My hands get so cold as I prepare the turkey. The cold water rinse doesn't help. You have to dig inside to find those hidden parts: the neck and the extra stuff (Yuk!) wrapped in plastic. It gets to a point where my hands need relief-throbbing back to sensation as I run a little warm water over them.
It falls to me now to continue this annual Thanksgiving ritual of cooking a turkey and all the various and sundry side dishes. My wife is brilliant at many things, but cooking completely eludes her. It is a running joke with us that all heaven and earth better beware if she grabs a pan or a pot.
This morning I awoke with a tangible sense of my past. All those by-gone Thanksgiving meals, cooked by my mother and father, or the lavish feasts cooked by "granny," these were special times. I was just a kid, who knew nothing of life's ways and means, that very impatiently waited for what seemed forever to dig into all that glorious food. The turkey leg, eaten like Henry VIII, was my favorite.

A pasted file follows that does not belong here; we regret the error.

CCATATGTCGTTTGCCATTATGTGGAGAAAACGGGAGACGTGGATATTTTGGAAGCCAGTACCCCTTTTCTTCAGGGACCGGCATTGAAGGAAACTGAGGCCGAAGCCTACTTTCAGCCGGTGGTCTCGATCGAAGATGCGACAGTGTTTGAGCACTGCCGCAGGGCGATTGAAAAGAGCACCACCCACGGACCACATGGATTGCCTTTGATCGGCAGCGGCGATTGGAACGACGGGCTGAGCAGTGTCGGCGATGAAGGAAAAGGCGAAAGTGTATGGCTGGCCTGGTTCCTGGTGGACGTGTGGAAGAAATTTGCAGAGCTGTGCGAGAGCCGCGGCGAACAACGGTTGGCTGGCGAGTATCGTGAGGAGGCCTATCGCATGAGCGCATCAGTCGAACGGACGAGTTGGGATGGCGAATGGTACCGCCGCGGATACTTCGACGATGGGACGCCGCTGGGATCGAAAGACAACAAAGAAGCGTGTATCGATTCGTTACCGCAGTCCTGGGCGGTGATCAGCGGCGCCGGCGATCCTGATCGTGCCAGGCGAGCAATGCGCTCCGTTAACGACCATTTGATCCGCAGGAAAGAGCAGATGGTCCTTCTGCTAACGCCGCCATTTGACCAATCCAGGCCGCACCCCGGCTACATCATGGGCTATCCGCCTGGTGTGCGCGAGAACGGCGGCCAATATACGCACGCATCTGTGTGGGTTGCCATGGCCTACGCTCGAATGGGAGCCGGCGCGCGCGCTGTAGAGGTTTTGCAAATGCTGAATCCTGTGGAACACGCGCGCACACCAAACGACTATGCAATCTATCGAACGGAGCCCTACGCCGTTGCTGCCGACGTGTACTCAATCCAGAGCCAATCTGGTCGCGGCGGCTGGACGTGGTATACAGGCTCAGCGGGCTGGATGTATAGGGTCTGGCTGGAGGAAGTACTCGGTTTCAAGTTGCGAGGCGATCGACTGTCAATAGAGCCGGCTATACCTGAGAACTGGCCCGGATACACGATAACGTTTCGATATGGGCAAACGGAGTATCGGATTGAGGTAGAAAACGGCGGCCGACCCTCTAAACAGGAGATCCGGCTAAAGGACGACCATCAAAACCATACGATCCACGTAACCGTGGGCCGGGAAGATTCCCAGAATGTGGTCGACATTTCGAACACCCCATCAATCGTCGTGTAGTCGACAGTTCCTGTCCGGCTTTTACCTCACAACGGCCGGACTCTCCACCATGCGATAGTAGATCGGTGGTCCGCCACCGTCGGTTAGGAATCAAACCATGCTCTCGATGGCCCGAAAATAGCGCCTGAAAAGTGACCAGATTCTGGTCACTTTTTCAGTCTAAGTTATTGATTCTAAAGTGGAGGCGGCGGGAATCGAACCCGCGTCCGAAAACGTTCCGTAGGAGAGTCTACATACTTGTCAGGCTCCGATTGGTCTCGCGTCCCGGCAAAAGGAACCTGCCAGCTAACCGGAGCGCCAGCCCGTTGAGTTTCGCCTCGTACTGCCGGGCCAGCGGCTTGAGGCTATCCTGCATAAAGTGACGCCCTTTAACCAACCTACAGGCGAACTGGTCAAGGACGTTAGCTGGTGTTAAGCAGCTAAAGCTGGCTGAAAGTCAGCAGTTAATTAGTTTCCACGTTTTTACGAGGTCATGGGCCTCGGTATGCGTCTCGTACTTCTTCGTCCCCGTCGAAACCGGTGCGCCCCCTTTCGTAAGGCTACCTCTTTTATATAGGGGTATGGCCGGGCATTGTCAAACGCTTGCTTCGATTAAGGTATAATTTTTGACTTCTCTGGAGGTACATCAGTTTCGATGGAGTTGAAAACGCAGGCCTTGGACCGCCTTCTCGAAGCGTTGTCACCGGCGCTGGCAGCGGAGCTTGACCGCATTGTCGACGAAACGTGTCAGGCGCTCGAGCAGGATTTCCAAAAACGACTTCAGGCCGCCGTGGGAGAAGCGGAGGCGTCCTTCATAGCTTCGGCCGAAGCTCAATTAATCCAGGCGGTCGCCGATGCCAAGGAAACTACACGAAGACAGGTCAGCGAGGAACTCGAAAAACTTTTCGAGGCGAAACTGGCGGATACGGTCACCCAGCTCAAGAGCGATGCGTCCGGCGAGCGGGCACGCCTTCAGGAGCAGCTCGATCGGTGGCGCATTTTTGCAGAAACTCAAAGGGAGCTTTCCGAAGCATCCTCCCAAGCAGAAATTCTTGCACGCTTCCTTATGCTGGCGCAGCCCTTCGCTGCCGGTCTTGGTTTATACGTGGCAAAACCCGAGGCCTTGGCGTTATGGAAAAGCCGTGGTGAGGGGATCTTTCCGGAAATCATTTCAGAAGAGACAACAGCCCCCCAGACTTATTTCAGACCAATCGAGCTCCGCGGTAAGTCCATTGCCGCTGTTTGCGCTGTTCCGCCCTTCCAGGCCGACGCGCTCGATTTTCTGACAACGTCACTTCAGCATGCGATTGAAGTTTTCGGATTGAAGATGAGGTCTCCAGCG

But so much more importantly, all those who used to have a seat at those celebrations-they have departed. Parents, grandparents, step-father, aunts and friends: people who used to love and care for us, they are all greatly missed.
Now, at 55, I carry on this tradition. It is no burden. I feel like I am calling upon their spirits to acknowledge and signify my role as the keeper of this holiday.
It's usually just the two of us, but friends may stop in to eat, just to drink some coffee or enjoy each other's company.
That's the real message-enjoy our time together. If it takes a giant turkey to get people to slow down enough to talk to one another, then so be it.
Be grateful, look around you, take in the present moment and realize that all you see is a gift in some odd and undefinable way. Despite any or all shortcomings that life deals us all, allow some happiness.
Even if it's the trytophan doing most of the work.